Check out work by the New Generation photography award winners
In a top hat adorned with feathers and a coat emblazoned with prairie chicken tracks, Meryl McMaster stands at the edge of a cliff, looking back over her shoulder with a steely gaze that seems intended to warn the rest of humanity.
The dramatic, large-scale image, part landscape and part self-portrait, is entitled Edge of a Moment, and it takes up one wall of a new exhibit at the National Gallery’s Canadian Photography Institute that showcases the work of three outstanding young Canadian photographic artists.
McMaster, along with Toronto’s Elisa Julia Gilmour and Ottawa-based Deanna Pizzitelli, are the first winners of the inaugural New Generation photography award, an honour that recognizes emerging photo-based artists aged 30 and under working in Canada. The juried award, created last year by the CPI with founding partner Scotiabank, comes with a $10,000 prize for each winner and exhibit space at the country’s most prestigious art institution.
The works included in the exhibit explore themes of identity, motherhood and the emotional mysteries of the human condition.
Here’s more on each artist and their practice:
At the precipice
Born and raised in Ottawa, Meryl McMaster specializes in self-portraits that are set outdoors, often in culturally significant locations, featuring elaborate, hand-crafted costumes that are rich with symbolism drawn from her ancestral background. Her father is Plains Cree, while her mother is of European-Canadian heritage.
Edge of a Moment was shot in Head-Smashed-In Buffalo Jump in Southern Alberta, an ancient hunting ground that carries great significance for the Plains Cree. Among the symbols in the inkjet image are the top hat, which references colonization, the red ribbons that illustrate McMaster’s dual bloodline and the tracks of the now-extinct prairie chicken, serving as a reminder of the cost of environmental degradation.
“It’s a bit of a message as we’re going into the future to think about our continued impact on the environment and the land if we keep going from the mindset of colonization and greed,” McMaster said in an interview. “The title, Edge of a Moment, is this feeling I have that we’re always on the edge of the moment, that we can change something if we change our actions.”
That’s the challenge, but there’s also a cautionary aspect: If we continue on the current path, we’ll plunge over the precipice, meeting the same fate as the buffalo who perished at the site.
“If we go any further, we will meet our doom,” warns the otherwise soft-spoken artist.
Deanna Pizzitelli describes herself as a traveller, but her work is hardly typical of travel photography. Her contribution to the exhibit is a series of cerebral images entitled Koža, which is the Slovak word for skin. The photos were made between 2015 and 2017, a time when she didn’t stay still for long, roaming through Europe, Canada and Central America with her Slovakian partner.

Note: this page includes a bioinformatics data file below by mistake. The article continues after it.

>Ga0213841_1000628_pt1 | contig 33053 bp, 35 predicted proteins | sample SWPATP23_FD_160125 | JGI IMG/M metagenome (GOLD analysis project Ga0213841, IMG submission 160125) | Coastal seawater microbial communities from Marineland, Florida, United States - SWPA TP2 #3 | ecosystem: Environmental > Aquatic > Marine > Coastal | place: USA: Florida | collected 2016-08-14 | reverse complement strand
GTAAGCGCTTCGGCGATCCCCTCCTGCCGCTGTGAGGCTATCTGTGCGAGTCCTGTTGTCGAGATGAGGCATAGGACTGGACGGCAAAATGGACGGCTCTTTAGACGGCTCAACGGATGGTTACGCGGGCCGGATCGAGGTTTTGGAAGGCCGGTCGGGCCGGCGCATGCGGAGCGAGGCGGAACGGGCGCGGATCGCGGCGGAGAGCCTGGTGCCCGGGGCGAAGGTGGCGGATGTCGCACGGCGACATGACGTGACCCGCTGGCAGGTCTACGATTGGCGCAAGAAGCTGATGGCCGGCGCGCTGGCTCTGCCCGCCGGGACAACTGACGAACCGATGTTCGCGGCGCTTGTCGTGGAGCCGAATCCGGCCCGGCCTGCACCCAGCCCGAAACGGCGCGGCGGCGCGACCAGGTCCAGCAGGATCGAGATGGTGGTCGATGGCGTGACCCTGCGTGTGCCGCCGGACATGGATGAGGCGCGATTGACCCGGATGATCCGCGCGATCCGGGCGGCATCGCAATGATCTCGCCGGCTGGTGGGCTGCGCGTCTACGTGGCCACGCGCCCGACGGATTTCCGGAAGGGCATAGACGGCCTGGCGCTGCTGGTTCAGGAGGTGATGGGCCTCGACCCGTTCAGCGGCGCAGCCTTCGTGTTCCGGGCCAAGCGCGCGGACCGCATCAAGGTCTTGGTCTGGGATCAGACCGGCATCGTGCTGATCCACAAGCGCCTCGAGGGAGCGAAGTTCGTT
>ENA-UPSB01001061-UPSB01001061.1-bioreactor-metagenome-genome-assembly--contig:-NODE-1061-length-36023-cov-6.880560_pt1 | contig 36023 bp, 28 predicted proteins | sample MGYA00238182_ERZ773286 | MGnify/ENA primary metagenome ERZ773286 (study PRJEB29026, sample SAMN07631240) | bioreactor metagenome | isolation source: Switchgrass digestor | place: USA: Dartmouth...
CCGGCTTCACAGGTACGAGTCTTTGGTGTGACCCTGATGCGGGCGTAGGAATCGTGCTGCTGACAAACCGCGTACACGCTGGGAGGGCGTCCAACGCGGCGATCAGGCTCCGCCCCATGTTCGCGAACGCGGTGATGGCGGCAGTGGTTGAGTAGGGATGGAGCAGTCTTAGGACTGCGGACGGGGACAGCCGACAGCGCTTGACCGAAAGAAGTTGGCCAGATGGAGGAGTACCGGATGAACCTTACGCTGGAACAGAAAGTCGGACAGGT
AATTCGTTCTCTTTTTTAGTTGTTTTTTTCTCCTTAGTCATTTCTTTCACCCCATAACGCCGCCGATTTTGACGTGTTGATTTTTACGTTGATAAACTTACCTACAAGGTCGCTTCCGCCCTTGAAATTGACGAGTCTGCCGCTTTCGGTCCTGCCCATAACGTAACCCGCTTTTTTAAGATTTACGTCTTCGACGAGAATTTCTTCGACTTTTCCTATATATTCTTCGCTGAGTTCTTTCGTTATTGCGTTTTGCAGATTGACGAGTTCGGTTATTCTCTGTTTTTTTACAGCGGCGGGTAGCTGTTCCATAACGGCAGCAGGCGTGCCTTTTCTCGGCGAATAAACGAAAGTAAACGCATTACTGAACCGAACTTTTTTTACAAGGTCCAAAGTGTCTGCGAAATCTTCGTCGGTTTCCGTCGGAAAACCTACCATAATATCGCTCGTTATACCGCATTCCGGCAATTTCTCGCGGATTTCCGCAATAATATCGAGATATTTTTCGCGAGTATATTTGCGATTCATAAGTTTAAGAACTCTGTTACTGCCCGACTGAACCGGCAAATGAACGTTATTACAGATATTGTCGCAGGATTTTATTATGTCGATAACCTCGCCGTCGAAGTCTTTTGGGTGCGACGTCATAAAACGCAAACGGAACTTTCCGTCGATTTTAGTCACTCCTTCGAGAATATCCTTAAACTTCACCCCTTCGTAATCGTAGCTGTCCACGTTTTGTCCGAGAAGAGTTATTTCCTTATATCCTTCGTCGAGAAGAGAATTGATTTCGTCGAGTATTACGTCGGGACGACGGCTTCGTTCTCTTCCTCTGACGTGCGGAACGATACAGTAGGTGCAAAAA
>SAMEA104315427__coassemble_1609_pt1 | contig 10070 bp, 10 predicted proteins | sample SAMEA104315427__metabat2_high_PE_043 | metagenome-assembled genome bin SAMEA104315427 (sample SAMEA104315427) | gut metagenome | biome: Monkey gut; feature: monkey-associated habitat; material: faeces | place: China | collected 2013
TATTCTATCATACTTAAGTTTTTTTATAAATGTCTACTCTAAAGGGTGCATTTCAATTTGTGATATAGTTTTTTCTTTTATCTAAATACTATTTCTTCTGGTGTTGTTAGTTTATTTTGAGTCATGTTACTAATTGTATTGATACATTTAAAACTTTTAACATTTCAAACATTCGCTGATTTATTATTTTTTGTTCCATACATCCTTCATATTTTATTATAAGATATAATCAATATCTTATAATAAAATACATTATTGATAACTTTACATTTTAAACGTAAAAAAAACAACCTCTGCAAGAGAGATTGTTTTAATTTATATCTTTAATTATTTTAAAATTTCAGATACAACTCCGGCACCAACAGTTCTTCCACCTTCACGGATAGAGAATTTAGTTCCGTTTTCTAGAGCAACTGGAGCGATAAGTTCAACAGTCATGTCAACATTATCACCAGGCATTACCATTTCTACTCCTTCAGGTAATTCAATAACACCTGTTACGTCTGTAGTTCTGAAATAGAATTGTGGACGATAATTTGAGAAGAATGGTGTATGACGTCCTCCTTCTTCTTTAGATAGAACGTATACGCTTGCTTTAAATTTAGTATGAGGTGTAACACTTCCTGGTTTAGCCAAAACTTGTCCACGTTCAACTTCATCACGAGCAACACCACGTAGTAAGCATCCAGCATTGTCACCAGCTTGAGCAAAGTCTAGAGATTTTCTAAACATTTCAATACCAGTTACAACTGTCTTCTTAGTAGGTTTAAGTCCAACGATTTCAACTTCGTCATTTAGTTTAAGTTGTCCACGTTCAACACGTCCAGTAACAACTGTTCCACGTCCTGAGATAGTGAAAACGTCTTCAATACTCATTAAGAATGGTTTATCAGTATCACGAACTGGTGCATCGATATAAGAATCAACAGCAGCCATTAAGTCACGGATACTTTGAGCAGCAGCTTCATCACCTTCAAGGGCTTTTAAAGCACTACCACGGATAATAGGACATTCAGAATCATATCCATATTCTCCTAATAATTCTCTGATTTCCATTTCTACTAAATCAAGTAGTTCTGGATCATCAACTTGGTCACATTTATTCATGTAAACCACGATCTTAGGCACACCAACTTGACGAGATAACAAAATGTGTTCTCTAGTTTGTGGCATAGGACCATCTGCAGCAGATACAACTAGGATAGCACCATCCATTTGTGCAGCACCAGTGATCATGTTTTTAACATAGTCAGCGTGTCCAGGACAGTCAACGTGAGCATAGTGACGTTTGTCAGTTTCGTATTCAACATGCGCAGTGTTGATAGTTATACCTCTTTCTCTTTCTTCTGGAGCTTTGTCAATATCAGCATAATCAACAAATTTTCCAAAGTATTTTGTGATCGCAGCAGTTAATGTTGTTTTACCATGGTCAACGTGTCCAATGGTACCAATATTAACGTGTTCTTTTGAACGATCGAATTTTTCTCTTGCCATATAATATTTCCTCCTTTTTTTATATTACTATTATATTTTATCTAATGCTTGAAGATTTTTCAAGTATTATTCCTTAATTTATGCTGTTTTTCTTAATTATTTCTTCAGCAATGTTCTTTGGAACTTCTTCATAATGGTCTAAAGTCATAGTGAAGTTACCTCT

“It’s funny, I always talk about my work in a place, but you can never really identify the place,” she says. “It’s this idea that the travel is important because it gets me into these experiences but the places themselves — they’re meaningful to me but it’s not crucial to identify them in the work.”
Pizzitelli, who is currently residing with her parents in Ottawa, says she is also inspired by the “incomprehensibility of human experience … It’s this idea that I don’t understand the experience of being alive, but I’m trying to grasp the feelings that being alive involve,” she says, comparing the fleeting nature of her images to a movie trailer.
“You go through different feelings, and you don’t commit to one emotion. But over the printing of it, it becomes sort of a meditation on desire and uncertainty and regret and all these different things,” she says.
Integral to her practice is the print-making process, an art form Pizzitelli became obsessed with while in high school in Orillia. She would regularly stay in the darkroom until 9 p.m., or until the custodians kicked her out.
“I’m an analog photographer and a big part of what I do is around the print and experimenting with the print,” she says. She loves to source boxes of expired photo paper and give it new life. “I’m really interested in the idea of making sure materials get to live their lives. The idea of a box of photo paper going into the garbage is bothersome to me. It’s meant to do something.”
Inspired by Victorian portraiture, Toronto’s Elisa Julia Gilmour set out to deconstruct the historical process of photographing children in the studio. In Victorian times, the child was held in place by her mother, who would be shrouded with a veil or hidden behind a curtain or chair.
In Gilmour’s work, Over Their Own, which began as a 16-mm film, it’s the child who is shrouded in a white veil, while the mother is revealed. A companion series of images was made with stills from the film, turned into black-and-white negatives and projected on photographic paper.
“This collapse of the film stills renders motion as blurry so the veiled child becomes this ghostly figure, and the mother, gazing into the camera, becomes this clear figure,” Gilmour said. “I guess what I was trying to explore were the different ways of revealing the mother.”
At an age when many young women become aware of their biological clock, Gilmour is also contemplating the changing role of women in society. “I feel as though motherhood is very interesting territory to explore because it really does show the various roles that one woman plays, as one individual and as a collaborator with a child,” she said.
PhotoLab 4: New Generation Photography Award Exhibition
When: until Aug. 19, Artist talks on May 5
Where: Canadian Photography Institute, National Gallery of Canada
Admission: Regular gallery admission applies. For details, go to gallery.ca